Hold the phone! Crap customer service cost telcos £2.9 BEEEELLION in 2016
More moaned about than rail and energy, says ombudsman
Shoddy customer service is costing telcos £2.9bn per year, making the sector the second most moaned about, according to the Ombudsman Services.
Annual research by the complaints mediation service found that the total number of grievances registered by consumers in 2016 was 55 million, up 3 million from 2015.
Of those, 13 per cent were about telecoms providers. The most whinged about sector was retail, with 24 per cent complaining of poor service at an estimated cost of £10bn to the sector. The energy sector accounted for 10 per cent of complaints, followed by transport (7 per cent).
Some 18 per cent of the consumers who took part in the Ombudsman Services' research said they are resigned to poor service from the telecoms sector.
Lewis Shand Smith, chief ombudsman, said: "At the moment, consumers feel that complaining is often a waste of their time, because they see no change in the behaviour of big business. By putting consumers at the heart of what they do, businesses can prevent customers from taking their custom elsewhere, which is good for consumers and good for business."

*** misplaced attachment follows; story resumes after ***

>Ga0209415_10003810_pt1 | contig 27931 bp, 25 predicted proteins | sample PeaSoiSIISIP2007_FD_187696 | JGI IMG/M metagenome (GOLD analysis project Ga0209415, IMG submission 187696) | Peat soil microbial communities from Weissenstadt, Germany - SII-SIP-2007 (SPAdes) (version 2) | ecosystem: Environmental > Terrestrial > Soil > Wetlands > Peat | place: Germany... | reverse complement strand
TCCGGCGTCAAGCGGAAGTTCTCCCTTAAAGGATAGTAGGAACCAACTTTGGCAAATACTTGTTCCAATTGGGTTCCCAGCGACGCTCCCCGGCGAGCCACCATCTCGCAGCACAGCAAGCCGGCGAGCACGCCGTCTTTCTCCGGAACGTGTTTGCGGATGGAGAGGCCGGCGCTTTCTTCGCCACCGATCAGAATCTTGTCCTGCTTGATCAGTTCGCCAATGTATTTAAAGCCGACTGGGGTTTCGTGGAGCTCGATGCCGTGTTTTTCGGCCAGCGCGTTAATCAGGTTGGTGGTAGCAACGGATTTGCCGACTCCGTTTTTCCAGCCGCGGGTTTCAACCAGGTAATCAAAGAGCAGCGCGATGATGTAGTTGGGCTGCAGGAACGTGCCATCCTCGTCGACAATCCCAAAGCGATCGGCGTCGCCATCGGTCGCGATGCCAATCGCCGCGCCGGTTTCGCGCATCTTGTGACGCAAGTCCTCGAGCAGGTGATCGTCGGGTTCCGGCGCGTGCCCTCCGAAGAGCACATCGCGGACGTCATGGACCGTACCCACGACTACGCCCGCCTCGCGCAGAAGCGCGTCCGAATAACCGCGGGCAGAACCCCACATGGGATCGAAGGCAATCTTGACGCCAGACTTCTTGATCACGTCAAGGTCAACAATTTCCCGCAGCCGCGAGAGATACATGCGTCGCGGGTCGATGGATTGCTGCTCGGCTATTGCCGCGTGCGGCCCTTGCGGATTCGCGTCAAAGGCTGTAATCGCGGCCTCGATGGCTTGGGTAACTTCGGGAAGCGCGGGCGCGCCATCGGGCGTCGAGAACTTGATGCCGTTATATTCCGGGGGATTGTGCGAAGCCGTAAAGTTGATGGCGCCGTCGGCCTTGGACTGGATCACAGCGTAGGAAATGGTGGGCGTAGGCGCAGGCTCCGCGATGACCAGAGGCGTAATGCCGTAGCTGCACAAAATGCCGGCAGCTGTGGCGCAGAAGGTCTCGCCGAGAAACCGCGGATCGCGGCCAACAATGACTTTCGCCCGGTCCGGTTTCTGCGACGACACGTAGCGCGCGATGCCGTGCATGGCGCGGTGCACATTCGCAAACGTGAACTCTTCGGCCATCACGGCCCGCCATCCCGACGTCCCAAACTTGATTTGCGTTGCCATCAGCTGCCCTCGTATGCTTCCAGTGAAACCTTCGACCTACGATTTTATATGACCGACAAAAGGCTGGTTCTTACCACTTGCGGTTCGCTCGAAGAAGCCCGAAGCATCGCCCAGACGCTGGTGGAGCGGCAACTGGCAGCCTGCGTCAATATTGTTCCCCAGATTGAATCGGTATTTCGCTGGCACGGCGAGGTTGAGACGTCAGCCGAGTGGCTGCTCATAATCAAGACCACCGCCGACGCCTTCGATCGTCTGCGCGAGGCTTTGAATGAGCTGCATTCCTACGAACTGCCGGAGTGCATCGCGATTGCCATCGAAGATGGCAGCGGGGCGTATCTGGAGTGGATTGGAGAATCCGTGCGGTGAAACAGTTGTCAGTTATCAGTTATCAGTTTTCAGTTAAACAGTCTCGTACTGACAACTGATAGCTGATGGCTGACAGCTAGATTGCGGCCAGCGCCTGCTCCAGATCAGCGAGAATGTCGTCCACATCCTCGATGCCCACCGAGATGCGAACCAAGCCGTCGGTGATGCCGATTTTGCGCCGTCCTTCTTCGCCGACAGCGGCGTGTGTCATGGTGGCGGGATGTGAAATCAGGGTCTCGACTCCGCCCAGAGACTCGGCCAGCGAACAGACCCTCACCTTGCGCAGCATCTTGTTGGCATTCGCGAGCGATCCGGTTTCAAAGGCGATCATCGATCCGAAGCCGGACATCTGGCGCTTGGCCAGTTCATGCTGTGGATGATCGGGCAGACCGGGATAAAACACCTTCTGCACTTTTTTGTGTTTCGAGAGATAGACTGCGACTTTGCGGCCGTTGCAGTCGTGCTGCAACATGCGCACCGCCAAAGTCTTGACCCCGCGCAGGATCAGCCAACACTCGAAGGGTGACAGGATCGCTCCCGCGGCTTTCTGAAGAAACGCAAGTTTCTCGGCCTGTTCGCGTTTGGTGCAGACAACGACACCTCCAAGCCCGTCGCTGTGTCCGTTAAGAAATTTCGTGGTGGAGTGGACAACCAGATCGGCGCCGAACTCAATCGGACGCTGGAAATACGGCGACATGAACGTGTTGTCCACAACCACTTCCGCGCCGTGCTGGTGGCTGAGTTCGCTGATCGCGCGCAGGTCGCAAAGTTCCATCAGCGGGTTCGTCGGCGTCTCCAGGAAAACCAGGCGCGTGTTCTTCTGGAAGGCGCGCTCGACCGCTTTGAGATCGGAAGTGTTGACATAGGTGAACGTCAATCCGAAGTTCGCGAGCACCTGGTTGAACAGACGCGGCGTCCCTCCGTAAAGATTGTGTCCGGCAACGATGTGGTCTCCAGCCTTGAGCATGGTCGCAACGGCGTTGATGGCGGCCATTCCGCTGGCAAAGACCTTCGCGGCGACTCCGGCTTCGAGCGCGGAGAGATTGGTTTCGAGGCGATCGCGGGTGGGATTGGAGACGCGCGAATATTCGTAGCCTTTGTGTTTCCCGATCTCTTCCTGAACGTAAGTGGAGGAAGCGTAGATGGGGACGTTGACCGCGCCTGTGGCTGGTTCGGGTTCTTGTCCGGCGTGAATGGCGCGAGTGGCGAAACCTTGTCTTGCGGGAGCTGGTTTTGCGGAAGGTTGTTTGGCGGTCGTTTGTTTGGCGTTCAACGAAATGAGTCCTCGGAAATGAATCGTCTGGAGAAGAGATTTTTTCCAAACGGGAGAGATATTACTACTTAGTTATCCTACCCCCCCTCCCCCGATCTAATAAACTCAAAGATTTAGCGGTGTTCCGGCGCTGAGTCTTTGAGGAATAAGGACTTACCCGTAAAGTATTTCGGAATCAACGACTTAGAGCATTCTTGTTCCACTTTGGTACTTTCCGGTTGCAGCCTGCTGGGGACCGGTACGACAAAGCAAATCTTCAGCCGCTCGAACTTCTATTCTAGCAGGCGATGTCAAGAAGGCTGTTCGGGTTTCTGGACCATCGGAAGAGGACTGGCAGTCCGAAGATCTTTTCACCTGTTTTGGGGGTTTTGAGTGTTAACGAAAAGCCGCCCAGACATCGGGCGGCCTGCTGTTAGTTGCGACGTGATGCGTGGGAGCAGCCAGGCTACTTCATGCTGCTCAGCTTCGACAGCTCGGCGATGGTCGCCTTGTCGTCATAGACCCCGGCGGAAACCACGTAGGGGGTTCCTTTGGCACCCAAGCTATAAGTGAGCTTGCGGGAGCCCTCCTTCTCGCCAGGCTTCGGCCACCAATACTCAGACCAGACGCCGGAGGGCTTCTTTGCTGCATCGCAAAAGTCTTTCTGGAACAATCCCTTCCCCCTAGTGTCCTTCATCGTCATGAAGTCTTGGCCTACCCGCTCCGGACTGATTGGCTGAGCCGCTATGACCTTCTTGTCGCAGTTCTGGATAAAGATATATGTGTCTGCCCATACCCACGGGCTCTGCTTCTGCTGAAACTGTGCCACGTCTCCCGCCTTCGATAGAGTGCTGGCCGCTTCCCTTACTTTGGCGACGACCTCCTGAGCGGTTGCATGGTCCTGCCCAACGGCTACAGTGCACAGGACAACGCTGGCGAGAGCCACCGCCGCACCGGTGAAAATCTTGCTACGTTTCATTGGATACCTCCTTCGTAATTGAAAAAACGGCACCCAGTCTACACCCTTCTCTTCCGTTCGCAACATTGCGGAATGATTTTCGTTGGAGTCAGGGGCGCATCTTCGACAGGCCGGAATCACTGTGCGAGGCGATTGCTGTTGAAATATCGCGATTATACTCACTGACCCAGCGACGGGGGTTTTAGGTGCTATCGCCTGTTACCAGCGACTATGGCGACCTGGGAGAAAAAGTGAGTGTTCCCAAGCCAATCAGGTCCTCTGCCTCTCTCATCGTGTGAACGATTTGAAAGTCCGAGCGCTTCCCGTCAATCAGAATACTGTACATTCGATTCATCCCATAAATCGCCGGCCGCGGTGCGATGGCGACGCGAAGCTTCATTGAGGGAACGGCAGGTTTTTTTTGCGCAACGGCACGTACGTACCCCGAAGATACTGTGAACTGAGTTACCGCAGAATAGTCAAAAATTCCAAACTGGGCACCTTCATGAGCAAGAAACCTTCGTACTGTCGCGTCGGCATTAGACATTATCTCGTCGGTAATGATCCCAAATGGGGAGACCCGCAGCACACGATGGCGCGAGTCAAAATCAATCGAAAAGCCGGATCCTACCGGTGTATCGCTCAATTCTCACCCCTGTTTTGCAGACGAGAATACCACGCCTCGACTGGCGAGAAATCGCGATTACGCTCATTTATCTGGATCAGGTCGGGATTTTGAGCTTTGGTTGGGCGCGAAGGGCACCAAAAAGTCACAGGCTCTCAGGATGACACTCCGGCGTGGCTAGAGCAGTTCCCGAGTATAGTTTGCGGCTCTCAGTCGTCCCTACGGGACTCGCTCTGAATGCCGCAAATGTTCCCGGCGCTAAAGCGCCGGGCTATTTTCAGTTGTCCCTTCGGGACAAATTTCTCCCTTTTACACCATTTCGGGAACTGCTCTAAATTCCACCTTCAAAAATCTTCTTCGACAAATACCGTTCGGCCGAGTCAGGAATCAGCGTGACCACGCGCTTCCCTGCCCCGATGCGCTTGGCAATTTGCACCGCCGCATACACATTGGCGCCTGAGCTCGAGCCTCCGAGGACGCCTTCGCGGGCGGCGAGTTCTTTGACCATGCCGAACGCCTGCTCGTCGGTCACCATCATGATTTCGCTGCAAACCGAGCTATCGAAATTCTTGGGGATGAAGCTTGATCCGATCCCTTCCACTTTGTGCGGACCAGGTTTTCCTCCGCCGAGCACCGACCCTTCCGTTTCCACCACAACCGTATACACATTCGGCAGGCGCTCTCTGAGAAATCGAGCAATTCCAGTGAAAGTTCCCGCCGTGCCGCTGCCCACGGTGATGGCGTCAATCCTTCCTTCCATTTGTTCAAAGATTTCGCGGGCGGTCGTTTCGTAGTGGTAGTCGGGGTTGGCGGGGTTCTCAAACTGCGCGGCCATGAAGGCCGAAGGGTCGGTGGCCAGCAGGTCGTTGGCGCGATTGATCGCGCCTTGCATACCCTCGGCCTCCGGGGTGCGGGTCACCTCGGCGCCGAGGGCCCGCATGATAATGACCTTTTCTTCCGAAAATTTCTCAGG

Communications regulator Ofcom receives 300 complaints a day for mobile, broadband, phone and paid TV.
Dan Howdle, consumer telecoms expert at comparison site Cable.co.uk, said telcos received more complaints than energy providers and banks in 2016, yet they have lost far less money as a result of poor service.
"It is outrageous that 18 per cent of consumers are resigned to poor service from telecoms companies. They must do better. No doubt these customers expect they would have similar problems with another broadband and/or mobile provider, so they don't see the point in switching.
"Instead of simply putting up with it, they should shop around for a better deal from a different provider. Making the most of cheaper deals aimed at new customers offers both the satisfaction of saving money as well as stoking the fires of change among the providers themselves." ®
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